The three most basic options revolved around cooking methodology: raw, roasted or cooked (simmered). Recipes don't seem to vary much in their ingredients - they involve tomatillos, garlic, chiles, onion, salt, lime juice, cilantro, and occasionally chicken broth and/or cream. All three methods seemed like they would have their own merits, so we gave them all a try! Armed with 6 oz of husked tomatillos, a clove of garlic, half of a small onion, half of a fresh chile (the purple kind), salt, cilantro, and lime juice for each one, the following three recipes came to a papery-husked fruition.
Several sets of people tried all three, and were not told how each was made. Pat's housemate, Evgenia, loved the cooked one with cream, then the roasted, then the raw. Tanya's workmates liked them all, too, in the order of preference based mostly on what kinds of foods they normally eat: the CSA worksharing kayak guide (a.k.a. self-described 'Seattle male action figure') liked the raw best, the southern California sparkly clever chica with a penchant for SoCal Mexican food liked the roasted best, and the ex-military geology/chemistry teacher from the midwest was on the fence between the cooked creamy one and the roasted.
Each of the three had its merits, and warrants a different usage. Since there wasn't a clear winner, the pros and cons of all three, as far as we can tell, are below. Enjoy all three!
The raw was extremely fast to make, using up a maximum of ten minutes' worth of procrastination time (directions: wash vegetables, put in blender, blend, eat). The fast timing was balanced by the fact that it took a day or two to really mellow out the flavors - by the third day, it was by far the yummiest. The flavor is sharp and acidic at first, and not really complex (has one, liberally two, dimensions). Uses for this one would be as a sauce on something that has a creamyness or saltiness to it already, and wants a small bit of sharpness to balance it out. Huevos rancheros, enchiladas, taco salad with lots of other ingredients, etc.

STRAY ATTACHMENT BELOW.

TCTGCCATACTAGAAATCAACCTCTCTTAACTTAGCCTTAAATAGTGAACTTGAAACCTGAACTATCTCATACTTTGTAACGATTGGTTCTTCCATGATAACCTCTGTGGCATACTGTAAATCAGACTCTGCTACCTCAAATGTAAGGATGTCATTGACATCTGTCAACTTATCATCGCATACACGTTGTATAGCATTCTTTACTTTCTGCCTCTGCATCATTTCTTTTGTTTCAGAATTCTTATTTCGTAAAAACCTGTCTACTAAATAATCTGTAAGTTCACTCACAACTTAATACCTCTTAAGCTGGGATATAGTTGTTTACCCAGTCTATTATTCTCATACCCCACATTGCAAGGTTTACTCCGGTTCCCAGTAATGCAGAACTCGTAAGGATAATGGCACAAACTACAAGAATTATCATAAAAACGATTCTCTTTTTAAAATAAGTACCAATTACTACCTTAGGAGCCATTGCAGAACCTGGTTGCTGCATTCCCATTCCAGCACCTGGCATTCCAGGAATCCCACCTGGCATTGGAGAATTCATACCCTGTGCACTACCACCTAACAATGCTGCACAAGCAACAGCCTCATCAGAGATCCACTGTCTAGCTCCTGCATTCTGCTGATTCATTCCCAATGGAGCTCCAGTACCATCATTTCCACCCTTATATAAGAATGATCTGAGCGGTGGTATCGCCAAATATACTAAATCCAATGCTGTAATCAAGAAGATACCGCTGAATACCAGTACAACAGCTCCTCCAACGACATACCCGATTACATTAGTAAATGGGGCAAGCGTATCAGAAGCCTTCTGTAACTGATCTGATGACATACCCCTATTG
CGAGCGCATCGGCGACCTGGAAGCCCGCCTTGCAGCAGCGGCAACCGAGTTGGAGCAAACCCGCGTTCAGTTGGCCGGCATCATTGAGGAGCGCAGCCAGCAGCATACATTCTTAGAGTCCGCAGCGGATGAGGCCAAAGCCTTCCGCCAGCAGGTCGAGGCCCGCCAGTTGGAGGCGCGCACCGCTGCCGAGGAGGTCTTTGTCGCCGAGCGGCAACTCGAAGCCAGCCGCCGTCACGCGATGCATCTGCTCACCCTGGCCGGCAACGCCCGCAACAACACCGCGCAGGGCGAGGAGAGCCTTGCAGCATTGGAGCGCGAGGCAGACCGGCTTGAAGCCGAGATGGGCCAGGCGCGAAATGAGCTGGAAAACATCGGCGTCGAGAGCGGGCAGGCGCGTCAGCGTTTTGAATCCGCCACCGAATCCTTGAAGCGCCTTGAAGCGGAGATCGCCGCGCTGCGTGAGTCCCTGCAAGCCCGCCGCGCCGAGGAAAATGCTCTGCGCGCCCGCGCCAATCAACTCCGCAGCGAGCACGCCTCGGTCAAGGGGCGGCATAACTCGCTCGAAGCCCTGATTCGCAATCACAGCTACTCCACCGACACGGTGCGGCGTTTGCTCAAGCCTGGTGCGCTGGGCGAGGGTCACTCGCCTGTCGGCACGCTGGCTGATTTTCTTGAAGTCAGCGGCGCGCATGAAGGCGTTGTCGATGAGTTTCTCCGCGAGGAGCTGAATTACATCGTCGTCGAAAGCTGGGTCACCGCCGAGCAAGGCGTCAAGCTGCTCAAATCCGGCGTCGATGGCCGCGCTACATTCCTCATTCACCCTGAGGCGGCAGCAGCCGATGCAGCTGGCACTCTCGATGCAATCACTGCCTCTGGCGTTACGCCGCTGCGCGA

The roasted salsa verde did not take terribly long to make, either - since it was a small quantity, all the vegetables fit into the toaster oven quite easily on broil. Fifteen or twenty minutes later, blend, eat. The only thing to watch for is making sure the veggies get an even amout of char so you can get a really good fire-roasted flavor. This was, generally speaking, the best salsa for SuperBowl. It stands alone for tortilla chips with a couple layers of complexity, and is mellow enough for all the flavors to mingle right out of the blender. Try this with basic weeknight tacos, burritos, taco salads, nachos, or go straight for the chilaquiles in the morning with fire-roasted green salsa. Yum!
COOKED WITH CREAM
This salsa took the longest of the three to make. Involving chicken broth and cream, it was also the one that wouldn't fit on a vegan table. But, it was creamy and smooth, having a mouthfeel that mirrored avocado. The tomatillo flavor was there but much more even, without real acidity to speak of. This sauce is great if you're looking for an almost cheese-saucy kind of element. This could easily get used as a stand-alone salsa, but the fire-roasted will go more quickly. :) Use over something that's inherently smooth already, like TexMex enchiladas. We had it later in the week poured over some black cod steamed in ginger, lime and vermouth... heaven.